“Is this it?”: Labour says levelling up white paper offers “more of the same”

Elliot Chappell
© UK Parliament/Jessica Taylor

Lisa Nandy has argued that the Tories are “in freefall, out of ideas, out of energy” in response to a statement from Michael Gove on the government’s levelling up white paper, which she said offered only “more of the same”.

Addressing parliament this afternoon, after Gove claimed that levelling up is about “repairing the social fabric of our broken heartlands”, the Shadow Levelling Up, Housing and Communities Secretary asked the minister: “Is this it?”

She told MPs: “The system is completely broken, and he’s given us more of the same. This was meant to be the Prime Minister’s defining mission of government. I’m not surprised he was too embarrassed to come here and defend it himself.

“They tell us to wait till 2030. But where have they been for the last 12 years? I’ll tell him where. In Whitehall, turbocharging the decline of our communities. Cutting off choices and chances for a generation of young people.”

The government published the levelling up white paper today. Ministers have said the “12 missions” announced by Gove this afternoon, all targets for 2030, are aimed at ending what Boris Johnson has described as the “outrage” of regional inequality across the UK.

“He talks about 12 missions. This is 12 admissions of failure. Let’s take one of them: only two thirds of children leave primary school with the basic skills to get on. Forgive me if I’m missed something but wasn’t he the Education Secretary for four years?” Nandy asked Gove.

“What about this? They want to tackle crime but on their watch fewer than one in ten crimes are solved, and nearly all rapes go unprosecuted. Anyone would think he hadn’t been in charge of the justice department.”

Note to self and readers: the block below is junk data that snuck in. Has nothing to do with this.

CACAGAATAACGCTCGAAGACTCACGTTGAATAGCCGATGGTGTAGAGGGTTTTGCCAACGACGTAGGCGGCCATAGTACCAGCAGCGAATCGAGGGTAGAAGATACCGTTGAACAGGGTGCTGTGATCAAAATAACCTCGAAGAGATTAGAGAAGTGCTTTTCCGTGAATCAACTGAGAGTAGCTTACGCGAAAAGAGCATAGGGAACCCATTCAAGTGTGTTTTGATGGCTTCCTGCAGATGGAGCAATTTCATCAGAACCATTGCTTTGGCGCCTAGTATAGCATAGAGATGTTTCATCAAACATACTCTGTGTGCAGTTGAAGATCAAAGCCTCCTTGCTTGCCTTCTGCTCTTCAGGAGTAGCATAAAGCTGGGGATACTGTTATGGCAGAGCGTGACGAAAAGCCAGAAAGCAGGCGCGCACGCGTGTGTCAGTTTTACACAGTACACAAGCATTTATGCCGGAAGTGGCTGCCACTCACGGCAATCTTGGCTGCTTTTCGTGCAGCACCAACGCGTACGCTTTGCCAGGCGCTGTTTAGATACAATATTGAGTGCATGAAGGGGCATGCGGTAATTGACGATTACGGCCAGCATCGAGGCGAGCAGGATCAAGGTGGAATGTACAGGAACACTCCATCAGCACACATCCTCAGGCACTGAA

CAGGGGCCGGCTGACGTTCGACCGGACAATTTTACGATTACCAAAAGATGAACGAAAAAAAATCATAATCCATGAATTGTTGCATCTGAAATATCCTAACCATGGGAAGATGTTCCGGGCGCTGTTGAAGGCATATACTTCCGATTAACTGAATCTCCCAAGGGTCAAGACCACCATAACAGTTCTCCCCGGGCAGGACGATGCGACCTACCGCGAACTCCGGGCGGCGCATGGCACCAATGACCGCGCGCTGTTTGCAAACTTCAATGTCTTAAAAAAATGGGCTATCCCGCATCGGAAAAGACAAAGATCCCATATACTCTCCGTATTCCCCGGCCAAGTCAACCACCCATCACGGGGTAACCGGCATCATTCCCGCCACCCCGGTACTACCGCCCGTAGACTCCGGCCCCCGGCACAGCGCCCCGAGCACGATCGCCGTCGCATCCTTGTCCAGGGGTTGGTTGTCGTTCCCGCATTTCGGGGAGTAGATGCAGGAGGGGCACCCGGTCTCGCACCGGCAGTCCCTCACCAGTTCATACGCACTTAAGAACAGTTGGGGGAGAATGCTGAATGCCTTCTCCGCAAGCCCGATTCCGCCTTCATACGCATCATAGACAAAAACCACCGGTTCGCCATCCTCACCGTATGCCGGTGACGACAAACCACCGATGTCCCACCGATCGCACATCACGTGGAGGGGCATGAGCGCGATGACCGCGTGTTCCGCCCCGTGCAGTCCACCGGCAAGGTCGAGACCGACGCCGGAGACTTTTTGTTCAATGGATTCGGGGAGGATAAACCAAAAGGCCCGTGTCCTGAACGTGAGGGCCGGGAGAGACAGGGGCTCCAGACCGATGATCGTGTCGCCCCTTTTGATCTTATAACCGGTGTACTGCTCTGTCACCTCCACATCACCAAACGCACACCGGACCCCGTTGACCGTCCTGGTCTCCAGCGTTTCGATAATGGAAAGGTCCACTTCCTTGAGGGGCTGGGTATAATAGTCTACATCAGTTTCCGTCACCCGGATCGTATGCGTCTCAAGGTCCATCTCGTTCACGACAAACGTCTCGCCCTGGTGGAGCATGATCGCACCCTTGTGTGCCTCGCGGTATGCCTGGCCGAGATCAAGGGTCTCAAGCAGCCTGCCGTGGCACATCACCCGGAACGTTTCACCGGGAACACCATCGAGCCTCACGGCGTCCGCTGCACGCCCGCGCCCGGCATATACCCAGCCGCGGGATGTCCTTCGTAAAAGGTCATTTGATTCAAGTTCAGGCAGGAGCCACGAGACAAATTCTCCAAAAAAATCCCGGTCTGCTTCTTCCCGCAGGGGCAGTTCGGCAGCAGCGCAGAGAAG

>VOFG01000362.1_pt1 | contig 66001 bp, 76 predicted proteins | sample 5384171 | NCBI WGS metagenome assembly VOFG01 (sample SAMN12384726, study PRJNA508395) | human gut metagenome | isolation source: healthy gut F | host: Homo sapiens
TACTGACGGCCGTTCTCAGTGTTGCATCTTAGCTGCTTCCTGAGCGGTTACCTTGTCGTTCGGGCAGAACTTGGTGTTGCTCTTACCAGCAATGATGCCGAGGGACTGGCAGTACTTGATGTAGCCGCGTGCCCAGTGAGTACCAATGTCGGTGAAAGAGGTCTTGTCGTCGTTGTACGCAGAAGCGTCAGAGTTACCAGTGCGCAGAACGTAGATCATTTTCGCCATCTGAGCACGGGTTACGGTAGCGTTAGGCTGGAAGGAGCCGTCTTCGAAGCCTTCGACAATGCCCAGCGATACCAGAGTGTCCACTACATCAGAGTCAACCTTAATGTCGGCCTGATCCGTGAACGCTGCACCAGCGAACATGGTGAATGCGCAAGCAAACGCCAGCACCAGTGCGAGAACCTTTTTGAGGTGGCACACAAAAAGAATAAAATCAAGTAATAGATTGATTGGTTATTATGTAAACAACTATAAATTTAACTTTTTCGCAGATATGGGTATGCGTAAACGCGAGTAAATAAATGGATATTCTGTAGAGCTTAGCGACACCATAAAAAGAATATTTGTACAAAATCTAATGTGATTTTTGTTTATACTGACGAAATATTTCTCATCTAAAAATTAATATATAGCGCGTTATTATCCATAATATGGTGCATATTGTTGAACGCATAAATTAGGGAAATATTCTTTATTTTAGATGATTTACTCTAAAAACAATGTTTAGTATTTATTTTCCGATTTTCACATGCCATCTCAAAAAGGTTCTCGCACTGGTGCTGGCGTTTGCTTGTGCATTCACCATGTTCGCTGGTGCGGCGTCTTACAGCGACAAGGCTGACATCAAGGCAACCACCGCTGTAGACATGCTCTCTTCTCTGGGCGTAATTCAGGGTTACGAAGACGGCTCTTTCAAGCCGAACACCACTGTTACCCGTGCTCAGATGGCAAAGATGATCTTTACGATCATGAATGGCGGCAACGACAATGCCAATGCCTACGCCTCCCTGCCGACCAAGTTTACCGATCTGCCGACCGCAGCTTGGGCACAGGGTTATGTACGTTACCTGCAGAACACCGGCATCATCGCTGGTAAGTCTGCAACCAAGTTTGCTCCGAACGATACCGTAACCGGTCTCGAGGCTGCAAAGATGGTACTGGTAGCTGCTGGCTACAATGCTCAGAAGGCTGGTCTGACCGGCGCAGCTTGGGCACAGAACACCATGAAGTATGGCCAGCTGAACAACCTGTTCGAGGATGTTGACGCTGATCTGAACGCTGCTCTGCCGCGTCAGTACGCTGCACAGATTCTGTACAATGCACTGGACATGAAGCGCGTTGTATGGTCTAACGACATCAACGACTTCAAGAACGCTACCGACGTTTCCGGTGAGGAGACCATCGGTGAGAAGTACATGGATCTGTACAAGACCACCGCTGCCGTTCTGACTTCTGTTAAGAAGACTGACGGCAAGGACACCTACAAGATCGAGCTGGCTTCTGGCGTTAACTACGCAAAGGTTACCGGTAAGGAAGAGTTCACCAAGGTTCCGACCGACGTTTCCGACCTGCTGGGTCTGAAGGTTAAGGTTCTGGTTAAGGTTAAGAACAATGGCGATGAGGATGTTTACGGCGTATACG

She noted the government has scrapped rail promises in its levelling up agenda for the North and has halved the funding for bus services. The Labour frontbencher also asked the minister where the “digital Britain we were promised” is.

“Imagine what we could achieve if we had a government with an ambition for Britain that matched the ambition of the people in it. We could build good jobs in every community, there’s a global race to create these jobs,” Nandy said.

“We will bring them here so that young people in our coastal and industrial towns can power us through the next generation like their parents and grandparents powered us through the last. In every community in this country, people know we can do so much better than this.”

Gove told MPs during his statement that the government is committed to “turbocharging the potential” of the whole country. He promised an increase of “at least a third” in public investment outside of London and the South East of England.

“He talks about London-style regeneration. Not every part of the country wants to be the same. We have our own identities, we’re proud of our places. We believe in our communities and our people – and we deserve a government that backs us. But they’ve given more to fraudsters than they’ve given to the North,” Nandy said.

For every £13 they’ve taken off us, they’ve given us £1 back. We get a partial refund and they expect us to be grateful. It’s not their money, it’s ours. We want it back.”

Gove also argued that the government has a “clear” housing mission giving renters a “secure path to greater home ownership”, pledging to drive an increase in first-time buyers and “deliver a focus on tough standards in rented homes”.

“We need faster growth, quicker public services and higher wages and we need to allow overlooked and undervalued communities to take back control of their destiny,” the Secretary of State told parliament this afternoon.

“Because we know that while talent is spread equally across the UK, opportunity is not. Our country is an unparalleled success story but not everyone shares it… For every local success, there is a story of scarring and stagnation elsewhere, and that’s got to change.”

Analysis of the £4.7bn allocated under the levelling up agenda to date shows has revealed that some of England’s poorest areas are receiving much less support than their more affluent counterparts. A further £1.8bn is still to be announced.

Ministers have argued that the 400-page document published today will “change the economic model” of the country. But Northern Powerhouse Partnership director Henri Murison said the paper only “offers a few sweeties” to “make up for” long-term neglect.

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